I am a new hobbiest beek with about a dozen hives just finishing my second season.  I must fit my beekeeping efforts around my full time job and a few other activities.  

The first year I had 4 hives, and I could just remember everything I needed to about each hive.  The second year I went to 12 hives, and my memory was no longer good enough so I had to go to record keeping.

IMHO, the key to keeping records is finding the right balance between information retention and the amount of time the keeping records consumes.  In other words, if the record keeping process is too cumbersome because the recording method is awkward or the amount of data entered is too voluminous, you won't consistently do it and the records then become useless.

I first tried a notebook, but it added way too much time to the inspection process.  I thought about some electronic method, but messing with a smart phone or recorder during inspections also seemed like too much work.  Also, Sitting down after inspecting 12 hives to convert the electronic records to something useful like a notebook was just too much.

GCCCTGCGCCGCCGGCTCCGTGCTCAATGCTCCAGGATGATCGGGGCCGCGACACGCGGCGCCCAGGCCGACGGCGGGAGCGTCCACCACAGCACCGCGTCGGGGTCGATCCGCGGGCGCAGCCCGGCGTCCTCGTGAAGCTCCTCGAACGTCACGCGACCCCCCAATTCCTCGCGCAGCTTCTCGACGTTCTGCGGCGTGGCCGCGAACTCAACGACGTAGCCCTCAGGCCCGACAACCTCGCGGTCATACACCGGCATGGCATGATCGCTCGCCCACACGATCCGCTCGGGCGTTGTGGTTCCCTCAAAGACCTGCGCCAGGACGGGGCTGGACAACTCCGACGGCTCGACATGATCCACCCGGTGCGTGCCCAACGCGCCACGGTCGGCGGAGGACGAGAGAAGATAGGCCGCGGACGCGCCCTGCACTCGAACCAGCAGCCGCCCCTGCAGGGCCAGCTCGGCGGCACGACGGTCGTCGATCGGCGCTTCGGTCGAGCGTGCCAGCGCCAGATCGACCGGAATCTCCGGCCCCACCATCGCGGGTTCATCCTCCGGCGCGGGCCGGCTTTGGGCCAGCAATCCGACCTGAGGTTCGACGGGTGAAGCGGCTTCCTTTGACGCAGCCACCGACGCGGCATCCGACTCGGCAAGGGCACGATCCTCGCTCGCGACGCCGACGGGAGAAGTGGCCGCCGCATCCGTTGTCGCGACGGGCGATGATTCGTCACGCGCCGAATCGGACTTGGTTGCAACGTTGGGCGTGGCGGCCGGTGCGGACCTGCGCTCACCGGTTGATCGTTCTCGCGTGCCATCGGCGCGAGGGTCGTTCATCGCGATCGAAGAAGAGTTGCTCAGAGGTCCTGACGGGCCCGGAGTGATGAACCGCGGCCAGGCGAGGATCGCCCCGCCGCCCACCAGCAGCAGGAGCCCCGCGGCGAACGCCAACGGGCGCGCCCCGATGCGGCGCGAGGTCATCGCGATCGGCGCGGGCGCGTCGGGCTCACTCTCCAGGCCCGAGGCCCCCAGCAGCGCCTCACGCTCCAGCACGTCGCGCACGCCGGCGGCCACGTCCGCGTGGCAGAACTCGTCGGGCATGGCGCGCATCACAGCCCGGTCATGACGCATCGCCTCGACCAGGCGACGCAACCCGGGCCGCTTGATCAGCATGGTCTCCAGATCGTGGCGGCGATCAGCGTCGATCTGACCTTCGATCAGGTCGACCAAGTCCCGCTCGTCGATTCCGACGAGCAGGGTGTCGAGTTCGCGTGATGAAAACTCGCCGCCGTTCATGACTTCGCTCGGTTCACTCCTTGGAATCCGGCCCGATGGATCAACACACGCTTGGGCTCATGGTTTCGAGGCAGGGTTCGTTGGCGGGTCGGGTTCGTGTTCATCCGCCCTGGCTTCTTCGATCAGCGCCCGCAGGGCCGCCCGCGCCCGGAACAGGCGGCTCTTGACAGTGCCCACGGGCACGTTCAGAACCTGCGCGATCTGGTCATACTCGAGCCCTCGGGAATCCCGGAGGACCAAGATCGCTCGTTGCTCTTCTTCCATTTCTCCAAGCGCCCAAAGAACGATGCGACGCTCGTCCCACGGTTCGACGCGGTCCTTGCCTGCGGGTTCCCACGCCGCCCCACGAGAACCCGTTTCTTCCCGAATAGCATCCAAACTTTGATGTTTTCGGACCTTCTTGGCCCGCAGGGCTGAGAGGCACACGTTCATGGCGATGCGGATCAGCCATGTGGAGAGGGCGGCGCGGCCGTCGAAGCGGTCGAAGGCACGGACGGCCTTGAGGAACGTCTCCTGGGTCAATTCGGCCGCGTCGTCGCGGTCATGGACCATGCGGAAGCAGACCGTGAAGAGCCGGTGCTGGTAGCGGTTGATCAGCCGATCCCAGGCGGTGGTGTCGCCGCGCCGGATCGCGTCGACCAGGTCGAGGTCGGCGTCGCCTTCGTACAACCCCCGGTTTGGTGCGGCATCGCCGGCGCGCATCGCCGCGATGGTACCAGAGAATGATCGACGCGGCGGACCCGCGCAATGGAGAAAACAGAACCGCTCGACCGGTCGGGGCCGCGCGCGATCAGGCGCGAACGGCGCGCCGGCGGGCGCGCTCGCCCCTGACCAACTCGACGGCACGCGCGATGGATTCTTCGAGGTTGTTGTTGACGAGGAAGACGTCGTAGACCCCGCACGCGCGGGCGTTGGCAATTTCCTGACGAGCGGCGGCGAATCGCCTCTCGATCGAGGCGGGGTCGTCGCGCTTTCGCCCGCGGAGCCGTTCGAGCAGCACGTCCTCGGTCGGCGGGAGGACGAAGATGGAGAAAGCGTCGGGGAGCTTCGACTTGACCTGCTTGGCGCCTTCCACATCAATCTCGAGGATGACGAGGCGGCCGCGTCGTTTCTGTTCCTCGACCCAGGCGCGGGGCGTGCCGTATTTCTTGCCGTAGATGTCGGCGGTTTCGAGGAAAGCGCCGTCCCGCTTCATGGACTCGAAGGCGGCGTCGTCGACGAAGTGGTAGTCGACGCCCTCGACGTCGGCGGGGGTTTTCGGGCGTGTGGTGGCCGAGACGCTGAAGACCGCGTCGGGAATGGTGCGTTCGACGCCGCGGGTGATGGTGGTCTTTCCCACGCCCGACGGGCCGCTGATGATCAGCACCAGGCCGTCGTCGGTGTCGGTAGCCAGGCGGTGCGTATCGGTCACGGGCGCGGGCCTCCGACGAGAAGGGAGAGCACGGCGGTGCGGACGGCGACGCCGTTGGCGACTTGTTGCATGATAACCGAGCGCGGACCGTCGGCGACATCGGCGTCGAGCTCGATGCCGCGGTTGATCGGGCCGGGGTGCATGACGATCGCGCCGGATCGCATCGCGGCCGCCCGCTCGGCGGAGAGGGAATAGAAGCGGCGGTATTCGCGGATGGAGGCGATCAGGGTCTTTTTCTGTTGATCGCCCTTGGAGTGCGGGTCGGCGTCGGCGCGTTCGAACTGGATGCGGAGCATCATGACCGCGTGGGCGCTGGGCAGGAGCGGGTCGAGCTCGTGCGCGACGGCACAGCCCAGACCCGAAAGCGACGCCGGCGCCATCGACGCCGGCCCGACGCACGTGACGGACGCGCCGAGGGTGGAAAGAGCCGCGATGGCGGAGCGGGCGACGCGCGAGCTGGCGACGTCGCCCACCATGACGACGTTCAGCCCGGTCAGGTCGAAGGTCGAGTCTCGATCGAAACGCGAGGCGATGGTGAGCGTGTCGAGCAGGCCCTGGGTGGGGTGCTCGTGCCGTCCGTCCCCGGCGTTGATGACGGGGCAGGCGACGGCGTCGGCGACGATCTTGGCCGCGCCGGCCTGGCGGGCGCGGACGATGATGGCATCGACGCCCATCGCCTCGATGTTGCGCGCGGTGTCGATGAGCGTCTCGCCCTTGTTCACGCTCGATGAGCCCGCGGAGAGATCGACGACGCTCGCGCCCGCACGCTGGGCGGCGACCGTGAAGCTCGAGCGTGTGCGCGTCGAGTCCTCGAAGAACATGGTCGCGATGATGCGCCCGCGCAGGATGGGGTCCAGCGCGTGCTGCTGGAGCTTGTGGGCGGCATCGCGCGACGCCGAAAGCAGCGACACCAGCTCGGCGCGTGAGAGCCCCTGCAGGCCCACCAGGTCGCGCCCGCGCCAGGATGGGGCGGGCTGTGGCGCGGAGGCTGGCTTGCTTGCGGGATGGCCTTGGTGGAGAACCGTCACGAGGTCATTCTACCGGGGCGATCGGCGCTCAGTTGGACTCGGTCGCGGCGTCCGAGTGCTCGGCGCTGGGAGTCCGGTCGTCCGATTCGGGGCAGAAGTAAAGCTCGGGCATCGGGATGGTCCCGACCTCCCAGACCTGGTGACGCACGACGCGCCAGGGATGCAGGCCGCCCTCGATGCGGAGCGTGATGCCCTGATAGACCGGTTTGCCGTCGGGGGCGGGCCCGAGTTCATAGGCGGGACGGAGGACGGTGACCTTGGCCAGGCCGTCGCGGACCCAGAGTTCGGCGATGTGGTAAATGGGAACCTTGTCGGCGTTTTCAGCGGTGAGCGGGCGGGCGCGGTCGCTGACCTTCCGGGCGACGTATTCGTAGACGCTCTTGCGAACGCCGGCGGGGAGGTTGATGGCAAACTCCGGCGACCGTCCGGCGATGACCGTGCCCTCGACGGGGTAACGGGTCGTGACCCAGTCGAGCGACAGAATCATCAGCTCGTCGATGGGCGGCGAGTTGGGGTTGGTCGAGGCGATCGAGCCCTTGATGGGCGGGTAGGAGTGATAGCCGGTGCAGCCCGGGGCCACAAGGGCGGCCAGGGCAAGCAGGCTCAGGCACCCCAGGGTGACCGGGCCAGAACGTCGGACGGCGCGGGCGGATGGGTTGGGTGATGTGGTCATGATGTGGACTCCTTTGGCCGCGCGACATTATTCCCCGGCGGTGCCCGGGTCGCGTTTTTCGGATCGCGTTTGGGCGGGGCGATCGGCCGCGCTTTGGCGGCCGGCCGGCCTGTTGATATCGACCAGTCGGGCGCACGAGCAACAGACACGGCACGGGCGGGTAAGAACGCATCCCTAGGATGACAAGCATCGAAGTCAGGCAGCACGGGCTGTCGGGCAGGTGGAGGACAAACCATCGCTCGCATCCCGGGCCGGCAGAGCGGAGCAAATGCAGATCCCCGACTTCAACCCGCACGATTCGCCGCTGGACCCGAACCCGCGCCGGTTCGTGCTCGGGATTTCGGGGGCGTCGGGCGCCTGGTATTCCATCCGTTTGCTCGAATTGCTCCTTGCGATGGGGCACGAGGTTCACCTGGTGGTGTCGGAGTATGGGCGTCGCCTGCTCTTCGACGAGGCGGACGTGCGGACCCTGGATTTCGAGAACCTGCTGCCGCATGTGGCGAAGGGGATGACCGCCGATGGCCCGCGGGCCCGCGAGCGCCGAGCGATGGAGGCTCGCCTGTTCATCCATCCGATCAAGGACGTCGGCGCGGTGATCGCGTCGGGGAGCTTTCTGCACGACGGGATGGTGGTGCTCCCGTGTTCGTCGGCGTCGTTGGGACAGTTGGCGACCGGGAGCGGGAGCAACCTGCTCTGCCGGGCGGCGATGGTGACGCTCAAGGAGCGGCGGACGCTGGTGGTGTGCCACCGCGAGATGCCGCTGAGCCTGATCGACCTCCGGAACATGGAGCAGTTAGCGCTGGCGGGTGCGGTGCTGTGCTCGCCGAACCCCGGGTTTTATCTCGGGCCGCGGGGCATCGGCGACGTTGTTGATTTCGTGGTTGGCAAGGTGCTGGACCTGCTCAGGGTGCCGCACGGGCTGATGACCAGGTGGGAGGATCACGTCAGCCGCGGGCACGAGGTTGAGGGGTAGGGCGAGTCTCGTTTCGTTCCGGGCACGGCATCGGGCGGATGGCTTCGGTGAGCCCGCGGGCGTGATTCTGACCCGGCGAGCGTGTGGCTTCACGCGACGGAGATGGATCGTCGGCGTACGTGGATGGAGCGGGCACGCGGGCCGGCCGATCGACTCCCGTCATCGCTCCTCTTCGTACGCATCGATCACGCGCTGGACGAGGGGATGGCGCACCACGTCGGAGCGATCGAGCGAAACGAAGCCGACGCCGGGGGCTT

I finally settled on writing notes on each hive's metal hive top with a Sharpie pen.  This method is super easy, the record is automatically correlated with the correct hive, and all the info is right there in front of my face just as I open the hive.  When I run out of room, I erase the first entries and keep going.  Info like queen and honey produced is preserved on the top line and changed as needed.  This provides about a 2 month rolling hive record.  For me for this year, the Sharpie pen on the hive top has worked really well.



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capt44
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« Reply #10 on: October 20, 2013, 09:53:43 AM »

I use a program called "Bee Tight" to keep records on my hives and bee yards.
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Richard Vardaman (capt44)
Mbeck
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« Reply #11 on: October 20, 2013, 06:25:28 PM »

I keep a strip of duct tape on the covers of hives to write on. Works well if I can remember what my symbols/shorthand meant when I wrote it and I put the covers back on the hive they came from!
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T Beek
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« Reply #12 on: October 21, 2013, 08:27:23 AM »